Developing an Ethical Culture
OMM 640 Business Ethics and Social Responsibility
From: Kristy Short
Subject: Miss use of company’s time and products
Hello. My name is Kristy Short. I am currently working in your accounting/ Human Resource Department. Our office consists of 15 employees. I have been an employee of the company for more than five years. I have enjoyed my time with the company but recently an issue has risen I feel you need to be made aware.
Recently I have discovered that many employees are falsifying their time sheet. Our office consists of 15 employees. We do not have a time clock. The employees are responsible for filing out time sheet. Employees are supposed to arrive to work at 8 a.m., receive an hour lunch break, and leave work at 4 p.m. Some employees are arriving at work late, taking extension lunch breaks, and leaving early. Their time sheet on the other hand, indicates that they have worked an entire work shift.
In additional to the time sheet dispute, I have notice that some employees are using company’s products for their own personal use. An example of this is one was supposed to go out and pick up office supplies, in addition to picking up the office supply, the employee made groceries for her family. I observed another employee using the company’s printer for personal use, as well as taking company property home. This memo is not designed to get anyone is trouble, but I realize I have an ethical obligation to the company.
The general expectation within organizations is that those at the executive level, such as the CEO, chief financial officer (CFO), and board of directors, are primarily responsible for establishing and enforcing ethical behavior ( ). When employees see mangers participate in such behaviors, the employee is less likely to embrace company’s value. They assume that their behavior is expectable. Once this occurs the ethical practices continues to occur as a norm. If I was to sit back quietly and not say anything this is could become the company’s ethical culture. It could have a negative impact on the company. The employees also consider the stakeholders are affected by other employees stealing company time and material. Money spent on additional material and unearned time could go to bonuses or donating to the community. The company could also end up paying for overtime which was not earned. The result of stealing time cripples the company, both employee morale, and finances.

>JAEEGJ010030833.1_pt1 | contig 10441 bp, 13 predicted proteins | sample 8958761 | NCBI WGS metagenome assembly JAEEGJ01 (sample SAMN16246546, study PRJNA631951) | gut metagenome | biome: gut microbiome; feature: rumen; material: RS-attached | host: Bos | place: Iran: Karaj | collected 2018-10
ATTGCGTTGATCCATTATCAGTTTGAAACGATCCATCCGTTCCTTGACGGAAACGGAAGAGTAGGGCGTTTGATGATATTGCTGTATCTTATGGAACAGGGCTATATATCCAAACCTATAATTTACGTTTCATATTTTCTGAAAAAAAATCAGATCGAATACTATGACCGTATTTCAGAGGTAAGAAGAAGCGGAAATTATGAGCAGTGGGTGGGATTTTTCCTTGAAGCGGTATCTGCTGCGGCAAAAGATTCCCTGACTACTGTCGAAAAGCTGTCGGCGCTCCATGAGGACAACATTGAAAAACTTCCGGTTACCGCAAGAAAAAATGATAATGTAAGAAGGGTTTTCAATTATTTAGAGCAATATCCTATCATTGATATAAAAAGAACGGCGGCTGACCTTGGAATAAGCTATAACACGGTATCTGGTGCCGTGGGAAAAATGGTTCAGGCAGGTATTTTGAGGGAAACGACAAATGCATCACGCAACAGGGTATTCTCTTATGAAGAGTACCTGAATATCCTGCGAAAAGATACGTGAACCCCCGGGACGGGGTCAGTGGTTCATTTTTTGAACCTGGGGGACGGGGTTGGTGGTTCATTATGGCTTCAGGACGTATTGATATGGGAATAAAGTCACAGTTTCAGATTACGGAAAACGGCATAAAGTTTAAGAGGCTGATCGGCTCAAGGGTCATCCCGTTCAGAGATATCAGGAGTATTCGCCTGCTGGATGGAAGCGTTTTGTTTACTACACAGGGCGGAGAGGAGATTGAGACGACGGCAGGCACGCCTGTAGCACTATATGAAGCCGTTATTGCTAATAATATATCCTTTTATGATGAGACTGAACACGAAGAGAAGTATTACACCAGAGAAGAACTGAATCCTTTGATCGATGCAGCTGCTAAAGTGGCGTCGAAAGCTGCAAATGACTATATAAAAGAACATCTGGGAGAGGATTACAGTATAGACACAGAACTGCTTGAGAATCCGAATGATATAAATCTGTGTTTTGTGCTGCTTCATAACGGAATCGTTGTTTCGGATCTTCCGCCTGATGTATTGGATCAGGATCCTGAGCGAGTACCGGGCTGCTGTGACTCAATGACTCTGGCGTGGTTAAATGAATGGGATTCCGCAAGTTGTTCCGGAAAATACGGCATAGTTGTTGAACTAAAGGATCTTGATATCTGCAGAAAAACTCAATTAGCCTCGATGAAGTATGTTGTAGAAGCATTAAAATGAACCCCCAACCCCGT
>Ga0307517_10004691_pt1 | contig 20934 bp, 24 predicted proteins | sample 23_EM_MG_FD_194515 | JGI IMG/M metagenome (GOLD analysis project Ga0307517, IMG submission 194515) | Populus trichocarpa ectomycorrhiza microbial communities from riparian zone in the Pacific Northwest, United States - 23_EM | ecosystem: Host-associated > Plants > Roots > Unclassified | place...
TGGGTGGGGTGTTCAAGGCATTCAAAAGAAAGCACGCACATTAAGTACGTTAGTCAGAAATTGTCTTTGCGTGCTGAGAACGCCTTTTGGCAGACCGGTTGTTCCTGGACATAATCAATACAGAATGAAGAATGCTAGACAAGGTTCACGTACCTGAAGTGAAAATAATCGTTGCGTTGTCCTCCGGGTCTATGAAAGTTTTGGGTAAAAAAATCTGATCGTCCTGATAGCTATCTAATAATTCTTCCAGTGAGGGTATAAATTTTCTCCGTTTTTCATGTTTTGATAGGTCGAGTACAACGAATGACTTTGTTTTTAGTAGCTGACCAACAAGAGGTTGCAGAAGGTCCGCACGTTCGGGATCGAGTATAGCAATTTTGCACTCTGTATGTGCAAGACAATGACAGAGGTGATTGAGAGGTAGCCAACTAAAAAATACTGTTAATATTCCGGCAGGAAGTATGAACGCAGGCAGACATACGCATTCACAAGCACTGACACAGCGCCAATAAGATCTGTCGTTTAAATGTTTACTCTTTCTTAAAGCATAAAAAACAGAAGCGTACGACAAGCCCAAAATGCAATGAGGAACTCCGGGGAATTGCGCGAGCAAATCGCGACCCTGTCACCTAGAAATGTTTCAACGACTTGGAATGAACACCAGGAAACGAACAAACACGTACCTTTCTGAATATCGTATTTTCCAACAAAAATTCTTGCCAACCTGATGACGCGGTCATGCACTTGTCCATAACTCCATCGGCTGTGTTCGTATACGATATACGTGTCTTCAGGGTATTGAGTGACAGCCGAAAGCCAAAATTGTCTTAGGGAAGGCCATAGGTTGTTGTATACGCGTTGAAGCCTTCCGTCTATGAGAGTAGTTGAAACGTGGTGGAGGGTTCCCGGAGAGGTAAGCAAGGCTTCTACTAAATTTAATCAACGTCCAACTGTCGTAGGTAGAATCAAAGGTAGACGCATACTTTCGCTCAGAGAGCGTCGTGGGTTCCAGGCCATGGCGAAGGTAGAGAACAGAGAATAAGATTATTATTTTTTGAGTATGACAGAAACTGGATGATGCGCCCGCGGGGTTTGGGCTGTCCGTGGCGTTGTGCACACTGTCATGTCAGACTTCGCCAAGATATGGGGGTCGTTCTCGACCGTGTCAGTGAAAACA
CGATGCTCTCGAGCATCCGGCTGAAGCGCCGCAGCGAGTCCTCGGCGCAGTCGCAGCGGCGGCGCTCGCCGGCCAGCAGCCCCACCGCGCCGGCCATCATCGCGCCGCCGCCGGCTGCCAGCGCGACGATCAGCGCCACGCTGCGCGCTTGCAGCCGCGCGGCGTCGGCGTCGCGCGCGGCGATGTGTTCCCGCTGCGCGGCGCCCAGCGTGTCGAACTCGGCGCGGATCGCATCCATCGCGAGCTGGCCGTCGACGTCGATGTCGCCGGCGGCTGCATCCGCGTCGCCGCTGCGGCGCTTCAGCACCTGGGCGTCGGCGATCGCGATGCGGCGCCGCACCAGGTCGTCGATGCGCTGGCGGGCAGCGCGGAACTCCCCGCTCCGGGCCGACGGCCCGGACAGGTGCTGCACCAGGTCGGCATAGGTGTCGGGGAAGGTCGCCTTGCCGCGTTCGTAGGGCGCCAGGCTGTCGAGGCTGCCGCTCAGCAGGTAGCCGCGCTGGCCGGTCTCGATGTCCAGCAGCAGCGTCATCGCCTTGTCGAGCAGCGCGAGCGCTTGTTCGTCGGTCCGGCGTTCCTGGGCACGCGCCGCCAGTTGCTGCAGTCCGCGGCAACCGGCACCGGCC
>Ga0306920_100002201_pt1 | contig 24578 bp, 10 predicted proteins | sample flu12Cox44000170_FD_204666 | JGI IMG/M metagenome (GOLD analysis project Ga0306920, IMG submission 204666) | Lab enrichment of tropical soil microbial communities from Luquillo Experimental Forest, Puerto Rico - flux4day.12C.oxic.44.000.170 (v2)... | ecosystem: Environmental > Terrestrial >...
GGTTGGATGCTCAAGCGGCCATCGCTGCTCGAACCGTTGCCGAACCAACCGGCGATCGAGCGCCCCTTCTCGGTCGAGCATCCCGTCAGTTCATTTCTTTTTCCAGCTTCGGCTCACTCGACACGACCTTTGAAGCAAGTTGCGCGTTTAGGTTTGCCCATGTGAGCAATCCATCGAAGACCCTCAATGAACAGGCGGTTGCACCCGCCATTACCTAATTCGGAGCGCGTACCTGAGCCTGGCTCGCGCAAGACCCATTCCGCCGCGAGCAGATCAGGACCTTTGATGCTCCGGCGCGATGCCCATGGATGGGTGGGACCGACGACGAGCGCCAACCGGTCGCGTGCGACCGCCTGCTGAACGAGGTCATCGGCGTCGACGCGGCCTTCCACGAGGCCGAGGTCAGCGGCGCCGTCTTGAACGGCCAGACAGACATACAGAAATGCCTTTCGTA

In order to fix this problem, employee should be warned about falsifying document such as time sheets. Employees should be notified that by falsifying such documents they are in danger of a suspension or termination. A time clock can be added to the department, as well as one individual to monitor the employee attendance at the end of the week. This can be conducted by the supervisor of the department.
Another solution to fixing the problem in creating culture ethic within the organization is following the six ethic culture elements in an organization. The elements are providing written standards, training, company resources provide to set up stations to help settle ethical dispute, a process to allow individual, like myself to report potential violations, performance evaluations, and a discipline system. Violators needed to know that there are consequences for their actions. Need Individuals that are reporting need to know that there is a haven for them
As of now our department has no ethic value, I feel that if the department receive an ethical leader who exhibit a strong moral character and integrity, we could restore honesty, and fairness. I am asking that you investigate providing this department with an individual who moral compass is greater than what is being shown now. If misconduct occurs in an organization with a weak ethical culture, it may remain undetected and escalate into an ethical crisis. On the other hand, subordinates and peers in an organization with a strong ethical culture are less likely to perceive a narcissist leader as ethical [ Gonzalez-Padron, T. CH7,pg 2].
Gonzalez-Padron, T. (2015). Business ethics and social responsibility for managers [Electronic version]. Retrieved from https://content.ashford.edu/
Society for Human Resource management , Creating an ethical workplace